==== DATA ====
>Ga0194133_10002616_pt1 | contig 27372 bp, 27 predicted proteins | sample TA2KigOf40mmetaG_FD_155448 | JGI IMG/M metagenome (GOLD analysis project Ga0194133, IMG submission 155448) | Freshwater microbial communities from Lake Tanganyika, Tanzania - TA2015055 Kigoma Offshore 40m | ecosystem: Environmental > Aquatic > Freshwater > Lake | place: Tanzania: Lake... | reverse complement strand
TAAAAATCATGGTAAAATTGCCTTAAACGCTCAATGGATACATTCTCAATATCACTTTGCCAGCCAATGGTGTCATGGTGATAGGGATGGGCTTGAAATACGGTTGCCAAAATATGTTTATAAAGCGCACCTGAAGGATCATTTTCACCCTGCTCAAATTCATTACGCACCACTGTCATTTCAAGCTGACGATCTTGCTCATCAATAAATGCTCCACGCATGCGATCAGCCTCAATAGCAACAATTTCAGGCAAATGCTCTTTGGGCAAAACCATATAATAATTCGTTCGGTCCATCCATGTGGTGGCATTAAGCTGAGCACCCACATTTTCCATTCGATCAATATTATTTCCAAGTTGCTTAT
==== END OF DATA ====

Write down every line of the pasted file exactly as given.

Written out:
>Ga0194133_10002616_pt1 | contig 27372 bp, 27 predicted proteins | sample TA2KigOf40mmetaG_FD_155448 | JGI IMG/M metagenome (GOLD analysis project Ga0194133, IMG submission 155448) | Freshwater microbial communities from Lake Tanganyika, Tanzania - TA2015055 Kigoma Offshore 40m | ecosystem: Environmental > Aquatic > Freshwater > Lake | place: Tanzania: Lake... | reverse complement strand
TAAAAATCATGGTAAAATTGCCTTAAACGCTCAATGGATACATTCTCAATATCACTTTGCCAGCCAATGGTGTCATGGTGATAGGGATGGGCTTGAAATACGGTTGCCAAAATATGTTTATAAAGCGCACCTGAAGGATCATTTTCACCCTGCTCAAATTCATTACGCACCACTGTCATTTCAAGCTGACGATCTTGCTCATCAATAAATGCTCCACGCATGCGATCAGCCTCAATAGCAACAATTTCAGGCAAATGCTCTTTGGGCAAAACCATATAATAATTCGTTCGGTCCATCCATGTGGTGGCATTAAGCTGAGCACCCACATTTTCCATTCGATCAATATTATTTCCAAGTTGCTTAT